Over the centuries, war, neglect and unplanned urban expansion have laid waste to great cultural heritage sites around the world. Cultural heritage sites and historic cores in cities are not only valuable for our understanding of human history, but also for their ability to be used as assets in the tourism industry, generating economic development.
Many countries and cities are now looking for innovative ways to create sophisticated urban environments tying history and modernity while managing increasing pressures from rapid urbanization.
At a recent workshop held in Seoul, senior officials from 11 countries where the World Bank has relevant active or pipeline programs, World Bank teams, UNESCO officials and Korean experts discussed how the restoration and preservation of cultural heritage, urban regeneration, and sustainable tourism can become powerful tools for local economic development, social integration, and poverty reduction.
“With the UN declaration of 2017 as the International Year of Sustainable Tourism for Development, tourism is growing and can grow faster in a sustainable manner. After passing 1 billion international visitors in 2012, the global industry is expecting 1.8 billion by 2030. Korea, including its capital city, Seoul, offers excellent examples and lessons to share with other countries” said Sameh Wahba, director of the Social, Urban, Rural and Resilience Global Practice of the World Bank.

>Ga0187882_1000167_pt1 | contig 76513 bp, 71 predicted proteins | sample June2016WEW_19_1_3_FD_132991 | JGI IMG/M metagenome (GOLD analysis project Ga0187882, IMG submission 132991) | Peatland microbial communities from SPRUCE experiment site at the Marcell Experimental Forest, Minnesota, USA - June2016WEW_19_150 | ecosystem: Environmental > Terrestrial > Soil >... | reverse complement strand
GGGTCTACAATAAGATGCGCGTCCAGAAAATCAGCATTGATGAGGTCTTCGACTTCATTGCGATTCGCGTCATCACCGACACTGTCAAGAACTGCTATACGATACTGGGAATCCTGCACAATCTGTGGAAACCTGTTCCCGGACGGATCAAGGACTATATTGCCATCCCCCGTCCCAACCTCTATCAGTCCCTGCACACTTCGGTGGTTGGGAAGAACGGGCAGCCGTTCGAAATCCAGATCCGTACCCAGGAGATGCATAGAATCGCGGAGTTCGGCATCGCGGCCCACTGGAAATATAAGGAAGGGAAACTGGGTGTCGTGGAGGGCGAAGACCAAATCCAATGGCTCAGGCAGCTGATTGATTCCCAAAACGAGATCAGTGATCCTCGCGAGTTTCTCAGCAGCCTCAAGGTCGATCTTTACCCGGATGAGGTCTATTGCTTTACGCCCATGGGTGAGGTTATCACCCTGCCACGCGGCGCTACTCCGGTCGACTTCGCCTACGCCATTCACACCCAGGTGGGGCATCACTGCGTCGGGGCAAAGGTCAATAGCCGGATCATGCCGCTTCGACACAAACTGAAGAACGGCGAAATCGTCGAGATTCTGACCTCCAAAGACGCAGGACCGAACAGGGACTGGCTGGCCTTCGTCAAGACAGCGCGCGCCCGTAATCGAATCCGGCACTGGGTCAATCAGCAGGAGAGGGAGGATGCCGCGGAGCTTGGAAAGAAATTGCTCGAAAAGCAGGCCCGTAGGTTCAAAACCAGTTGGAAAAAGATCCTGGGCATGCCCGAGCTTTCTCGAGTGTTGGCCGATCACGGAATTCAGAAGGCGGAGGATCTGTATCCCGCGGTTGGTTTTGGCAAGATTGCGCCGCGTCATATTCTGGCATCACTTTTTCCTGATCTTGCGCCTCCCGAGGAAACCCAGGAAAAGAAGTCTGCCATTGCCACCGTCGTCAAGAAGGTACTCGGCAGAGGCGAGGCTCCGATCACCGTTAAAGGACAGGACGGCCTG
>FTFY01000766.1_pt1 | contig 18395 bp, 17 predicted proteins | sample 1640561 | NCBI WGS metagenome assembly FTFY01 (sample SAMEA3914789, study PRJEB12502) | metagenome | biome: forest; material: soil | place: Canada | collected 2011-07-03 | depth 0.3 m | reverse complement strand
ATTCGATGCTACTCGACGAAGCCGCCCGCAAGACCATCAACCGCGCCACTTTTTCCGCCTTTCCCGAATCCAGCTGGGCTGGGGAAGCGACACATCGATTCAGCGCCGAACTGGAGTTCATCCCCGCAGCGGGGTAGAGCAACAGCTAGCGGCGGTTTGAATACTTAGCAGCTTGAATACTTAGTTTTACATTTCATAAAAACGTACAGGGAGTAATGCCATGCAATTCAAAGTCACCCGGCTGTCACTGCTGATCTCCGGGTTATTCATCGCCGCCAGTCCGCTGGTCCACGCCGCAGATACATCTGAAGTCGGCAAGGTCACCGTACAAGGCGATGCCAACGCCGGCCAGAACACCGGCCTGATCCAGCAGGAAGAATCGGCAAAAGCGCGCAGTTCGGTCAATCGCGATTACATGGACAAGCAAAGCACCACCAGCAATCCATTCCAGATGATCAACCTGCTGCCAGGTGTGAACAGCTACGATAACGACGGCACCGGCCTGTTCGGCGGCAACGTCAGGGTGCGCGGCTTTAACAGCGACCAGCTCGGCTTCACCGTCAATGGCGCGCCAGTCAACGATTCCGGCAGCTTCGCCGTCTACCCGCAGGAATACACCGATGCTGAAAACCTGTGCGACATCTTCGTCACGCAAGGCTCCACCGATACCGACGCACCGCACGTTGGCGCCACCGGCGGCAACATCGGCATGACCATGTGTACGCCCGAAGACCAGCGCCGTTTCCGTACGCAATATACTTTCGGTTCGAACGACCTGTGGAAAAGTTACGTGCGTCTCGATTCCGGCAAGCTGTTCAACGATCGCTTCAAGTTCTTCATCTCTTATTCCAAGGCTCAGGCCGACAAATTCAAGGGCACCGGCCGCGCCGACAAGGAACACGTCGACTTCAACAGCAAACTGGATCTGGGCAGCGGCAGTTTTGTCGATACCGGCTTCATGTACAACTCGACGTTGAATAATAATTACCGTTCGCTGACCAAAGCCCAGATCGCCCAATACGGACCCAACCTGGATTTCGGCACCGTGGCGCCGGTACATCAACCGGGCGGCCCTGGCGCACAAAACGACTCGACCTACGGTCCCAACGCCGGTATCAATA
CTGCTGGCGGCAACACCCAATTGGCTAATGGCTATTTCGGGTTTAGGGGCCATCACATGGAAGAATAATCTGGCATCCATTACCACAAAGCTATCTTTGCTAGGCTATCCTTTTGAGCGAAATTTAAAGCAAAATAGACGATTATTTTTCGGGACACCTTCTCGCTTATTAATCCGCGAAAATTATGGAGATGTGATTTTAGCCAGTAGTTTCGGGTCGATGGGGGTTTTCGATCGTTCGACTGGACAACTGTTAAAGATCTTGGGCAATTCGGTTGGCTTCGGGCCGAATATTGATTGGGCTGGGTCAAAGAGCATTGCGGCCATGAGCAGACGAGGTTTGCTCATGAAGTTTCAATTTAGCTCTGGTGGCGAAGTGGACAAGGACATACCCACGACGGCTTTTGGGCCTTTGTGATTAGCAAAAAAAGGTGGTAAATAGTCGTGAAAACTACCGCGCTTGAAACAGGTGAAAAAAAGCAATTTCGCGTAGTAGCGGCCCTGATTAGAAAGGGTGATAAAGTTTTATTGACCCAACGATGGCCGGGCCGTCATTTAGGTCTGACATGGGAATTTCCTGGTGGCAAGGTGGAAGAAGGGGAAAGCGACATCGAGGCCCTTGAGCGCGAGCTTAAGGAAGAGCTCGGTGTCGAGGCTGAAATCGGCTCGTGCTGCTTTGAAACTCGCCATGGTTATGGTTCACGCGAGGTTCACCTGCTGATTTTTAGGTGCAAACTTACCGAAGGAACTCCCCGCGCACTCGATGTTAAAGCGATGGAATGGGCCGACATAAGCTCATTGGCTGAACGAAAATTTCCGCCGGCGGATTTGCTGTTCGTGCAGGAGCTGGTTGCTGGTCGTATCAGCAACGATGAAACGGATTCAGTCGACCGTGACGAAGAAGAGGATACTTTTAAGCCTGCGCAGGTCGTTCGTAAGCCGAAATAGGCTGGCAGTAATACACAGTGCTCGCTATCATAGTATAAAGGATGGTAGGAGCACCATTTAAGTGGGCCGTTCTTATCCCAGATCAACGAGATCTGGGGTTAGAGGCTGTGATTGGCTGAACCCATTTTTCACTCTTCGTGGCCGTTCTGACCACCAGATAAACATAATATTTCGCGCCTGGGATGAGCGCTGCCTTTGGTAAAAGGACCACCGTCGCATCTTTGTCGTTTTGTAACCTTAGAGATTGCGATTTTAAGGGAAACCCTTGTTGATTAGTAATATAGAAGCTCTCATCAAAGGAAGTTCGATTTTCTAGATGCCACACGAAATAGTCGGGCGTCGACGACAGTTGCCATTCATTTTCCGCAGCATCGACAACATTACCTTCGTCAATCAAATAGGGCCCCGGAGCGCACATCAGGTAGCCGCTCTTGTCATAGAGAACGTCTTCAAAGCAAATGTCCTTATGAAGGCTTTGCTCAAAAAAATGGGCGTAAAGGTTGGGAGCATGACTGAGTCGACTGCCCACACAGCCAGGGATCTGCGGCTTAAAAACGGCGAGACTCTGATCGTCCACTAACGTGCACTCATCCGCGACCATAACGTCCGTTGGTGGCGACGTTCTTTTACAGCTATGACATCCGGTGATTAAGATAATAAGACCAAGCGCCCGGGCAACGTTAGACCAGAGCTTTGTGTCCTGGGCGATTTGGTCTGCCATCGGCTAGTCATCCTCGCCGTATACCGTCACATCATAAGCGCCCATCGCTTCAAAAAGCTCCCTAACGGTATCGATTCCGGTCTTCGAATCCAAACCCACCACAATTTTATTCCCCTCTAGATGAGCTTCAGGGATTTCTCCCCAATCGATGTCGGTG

The five-day long program featured expert presentations about Seoul’s transformative experience and also global cases from Kyoto, UNESCO and World Bank operations. Participants also shared their key challenges and sought advice from peers and resource experts during discussion sessions.
The program and learning materials were based on the report Seoul’s Experience in Cultural Heritage, Sustainable Tourism, and Urban Regeneration, written by Korean experts from the University of Seoul (UoS) research team. The research tracks Seoul’s evolution over the last 50 years with in-depth analysis of five case studies: two World Heritage Sites (Changdeokgung Palace, Jongmyo Shrine); two historic quarters (Bukchon Village and Jangsu Village) and a former water filtration plant which was regenerated into a park (Seonyudo Park). Based on the lessons learned, the report answers three specific questions which are important for other countries on a similar path.